Moses illustrates a type of Christ in several ways: 1) Both were spared death as babies (Exodus 2; Matthew 2:13–23); 2) Both acted as priest, prophet, and leader over Israel (Exodus 32:31–35; Hebrews 2:17; 34:10–12; Acts 7:52; 33:4–5; Matthew 27:11).

 

Key Verses:

Deuteronomy 10:12, 13; 30:19, 20—“And now, Israel, what does the LORD your God require of you, but to fear the LORD your God, to walk in all His ways and to love Him, to serve the LORD your God with all your heart and with all your soul, and to keep the commandments of the LORD and His statutes which I command you today for your good?” (10:12, 13).

 

“I call heaven and earth as witnesses today against you, that I have set before you life and death, blessing and cursing; therefore choose life, that both you and your descendants may live; that you may love the LORD your God, that you may obey His voice, and that you may cling to Him, for He is your life and the length of your days; and that you may dwell in the land which the LORD swore to your fathers, to Abraham, Isaac, and Jacob, to give them” (30:19, 20).

 

Key Words in Deuteronomy

 

Statutes: Hebrew choq —4:1,14; 5:1; 6:1; 7:11; 10:13; 16:12; 28:15; 30:16—conveys a variety of meanings in the Old Testament, including a verb that means “to decree” or “to inscribe” (Proverbs 8:15; Isaiah 10:1; 49:16). It often refers to commands, civil enactments, legal prescriptions, and ritual laws decreed by someone in authority—whether by humans (Micah 6:16) or by God Himself (6:1). The Law of Moses includes commandments (miswah ), judgments (mispat ), and statutes (choq ) (4:1–2). Israel was charged to obey God’s statutes, and they had pledged to do so (26:16– 17).

 

Swore: Hebrew shaba ‘—6:13; 7:8; 10:20; 13:17; 19:8; 29:13; 31:7—the verb translated swore is related to the word used for the number seven. In effect, the verb means “to bind oneself fully”; that is, “seven times.” In ancient times, oaths were considered sacred. People were promising to be faithful to their word no matter what the personal cost. The Old Testament describes God as taking an oath (Genesis 24:7; Exodus 13:5). He was not forced to do this; He did not have to swear in order to ensure His own compliance with His word. Instead, He made an oath so that His people would be assured that His promises were completely trustworthy.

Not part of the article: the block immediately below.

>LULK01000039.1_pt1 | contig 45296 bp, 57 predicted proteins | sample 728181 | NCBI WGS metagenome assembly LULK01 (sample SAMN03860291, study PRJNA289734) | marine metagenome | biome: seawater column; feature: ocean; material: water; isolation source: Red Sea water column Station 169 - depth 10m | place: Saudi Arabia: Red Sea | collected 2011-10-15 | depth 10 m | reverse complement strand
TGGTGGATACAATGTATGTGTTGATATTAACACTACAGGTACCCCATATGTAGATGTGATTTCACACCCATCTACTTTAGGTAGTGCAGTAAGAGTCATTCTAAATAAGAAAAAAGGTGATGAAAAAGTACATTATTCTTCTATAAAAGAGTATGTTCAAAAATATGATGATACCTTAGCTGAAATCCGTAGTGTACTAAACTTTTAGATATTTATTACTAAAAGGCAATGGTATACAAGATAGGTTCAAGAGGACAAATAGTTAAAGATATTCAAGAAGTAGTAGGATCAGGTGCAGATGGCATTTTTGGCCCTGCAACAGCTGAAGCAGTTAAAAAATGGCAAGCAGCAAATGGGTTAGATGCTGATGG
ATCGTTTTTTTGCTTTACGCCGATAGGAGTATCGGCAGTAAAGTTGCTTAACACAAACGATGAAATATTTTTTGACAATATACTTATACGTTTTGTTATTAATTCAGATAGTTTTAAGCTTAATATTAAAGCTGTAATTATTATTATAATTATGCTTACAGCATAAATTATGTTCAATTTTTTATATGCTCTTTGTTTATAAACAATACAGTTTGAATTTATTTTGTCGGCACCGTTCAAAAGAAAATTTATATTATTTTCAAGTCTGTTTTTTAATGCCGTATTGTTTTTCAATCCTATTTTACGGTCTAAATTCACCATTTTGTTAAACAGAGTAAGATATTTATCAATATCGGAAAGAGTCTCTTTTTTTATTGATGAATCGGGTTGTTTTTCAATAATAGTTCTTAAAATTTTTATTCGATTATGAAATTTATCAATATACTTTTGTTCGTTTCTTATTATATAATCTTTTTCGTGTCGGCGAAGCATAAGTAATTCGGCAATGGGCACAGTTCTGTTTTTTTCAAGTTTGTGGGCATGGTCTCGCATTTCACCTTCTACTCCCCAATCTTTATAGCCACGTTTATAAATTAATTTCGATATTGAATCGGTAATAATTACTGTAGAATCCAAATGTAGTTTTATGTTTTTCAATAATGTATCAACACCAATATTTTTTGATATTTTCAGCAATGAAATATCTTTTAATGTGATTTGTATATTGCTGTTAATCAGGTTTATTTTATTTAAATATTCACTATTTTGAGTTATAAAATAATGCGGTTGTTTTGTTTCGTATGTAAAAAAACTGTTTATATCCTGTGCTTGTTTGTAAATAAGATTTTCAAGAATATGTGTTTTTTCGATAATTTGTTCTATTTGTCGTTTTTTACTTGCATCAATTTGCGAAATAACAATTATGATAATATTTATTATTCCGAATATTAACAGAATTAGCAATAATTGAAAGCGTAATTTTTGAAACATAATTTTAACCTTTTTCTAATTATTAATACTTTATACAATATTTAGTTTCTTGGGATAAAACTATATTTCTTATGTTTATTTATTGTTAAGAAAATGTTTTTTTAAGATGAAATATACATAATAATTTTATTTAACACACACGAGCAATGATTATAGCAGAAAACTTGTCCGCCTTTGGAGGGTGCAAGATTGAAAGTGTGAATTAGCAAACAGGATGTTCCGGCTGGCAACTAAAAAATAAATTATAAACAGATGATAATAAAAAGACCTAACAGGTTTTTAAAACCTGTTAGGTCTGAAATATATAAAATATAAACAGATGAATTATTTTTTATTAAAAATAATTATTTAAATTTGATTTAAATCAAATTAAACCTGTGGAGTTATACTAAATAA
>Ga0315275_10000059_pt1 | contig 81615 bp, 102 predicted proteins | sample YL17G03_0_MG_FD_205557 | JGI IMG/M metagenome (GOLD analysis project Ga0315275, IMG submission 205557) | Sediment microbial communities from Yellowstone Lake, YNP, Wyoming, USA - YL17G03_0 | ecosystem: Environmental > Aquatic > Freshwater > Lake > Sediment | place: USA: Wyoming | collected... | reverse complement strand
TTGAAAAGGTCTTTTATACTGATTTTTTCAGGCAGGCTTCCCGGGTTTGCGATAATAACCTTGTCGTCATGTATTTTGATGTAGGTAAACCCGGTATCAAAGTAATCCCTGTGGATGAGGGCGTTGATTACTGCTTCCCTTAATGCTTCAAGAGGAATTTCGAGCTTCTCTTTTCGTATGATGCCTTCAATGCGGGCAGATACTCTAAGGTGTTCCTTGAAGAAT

Worship: Hebrew shachah —4:19; 8:19; 11:16; 26:10; 30:17—this most common Hebrew word for worship literally means “to cause oneself to lie prostrate.” In ancient times, a person would fall down before someone who possessed a higher status. People would bow before a king to express complete submission to his rule. Following the example of the ancient people of faith, true Christian worship must express more than love for God; it must also express submission to His will.

 

Cursed: Hebrew ‘arar —7:26; 13:17; 27:15,20,23; 28:16,19—literally means “to bind with a curse.” A curse is the opposite of a blessing. It wishes or prays illness or injury on a person or an object. God cursed the serpent and the ground after the sin of Adam and Eve (Genesis 3:14,17).

Jeremiah, in despair, cursed the man who brought news of his birth (Jeremiah 20:14–15). The seriousness of God’s covenant with His people is illustrated by the threat of a curse on any who violate it (28:60–61). In the New Testament, Paul taught that Jesus Christ became a “curse” for us, so that we might be freed form the curses of the Law (Galatians 3:13).

 

 

 

Teaching Structure

Deuteronomy has a covenant structure comparable to ancient treaties. There is a historical prologue (chs. 1-3), a call to loyalty (chs. 4-11), detailed stipulations (chs. 12-26), blessings and curses (chs. 27-28), and witnesses (e.g., 30:19; 31:19; 32). However, its literary structure is nicely balanced, as outlined below, with an outer frame setting the historical context (chs. 1-3; 31-34), an inner frame stressing covenant loyalty (chs. 4-11; 27-30), and a central section that, in broad terms, follows the flow of the Decalogue in “preaching” how Israel should live.

 

  1. Looking back: remembering the wilderness (chs. 1-3)
  • Warning from past failure (ch. 1)
  • Encouragement from past victories (chs. 2-3)
  1. Called to covenant love and loyalty (chs. 4-11)

Know the Lord and avoid idolatry (ch. 4)

  • Ten Words: the Decalogue recalled (ch. 5)
  • One Lord, one love, all of life (ch. 6)
  • The challenge of election (ch. 7)
  • Remember God in the bad times and in the good times (ch. 8)
  • Not because of your righteousness (ch. 9)
  • What does God require? (ch. 10)
  • The crucial choice: life or death; blessing or curse (ch. 11)
  1. Decalogue unpacked: guidance for the life and culture of God’s people (chs. 12-26)
  • Exclusive worship of the living God alone (chs. 12-13)
  • The sabbatical rhythms of life, meant for economic generosity (chs. 14-16)
  • The responsibility of social, religious and political authorities (chs. 17-18)
  • The sanctity of life in differing contexts (chs. 19-21)
  • Handling disordered sexuality (ch. 22)
  • The claims of justice and compassion in society (chs. 23-25)
  • Celebrating God’s grace and responding in practical obedience (ch. 26)
  1. Confirming the covenant relationship (chs. 27-30)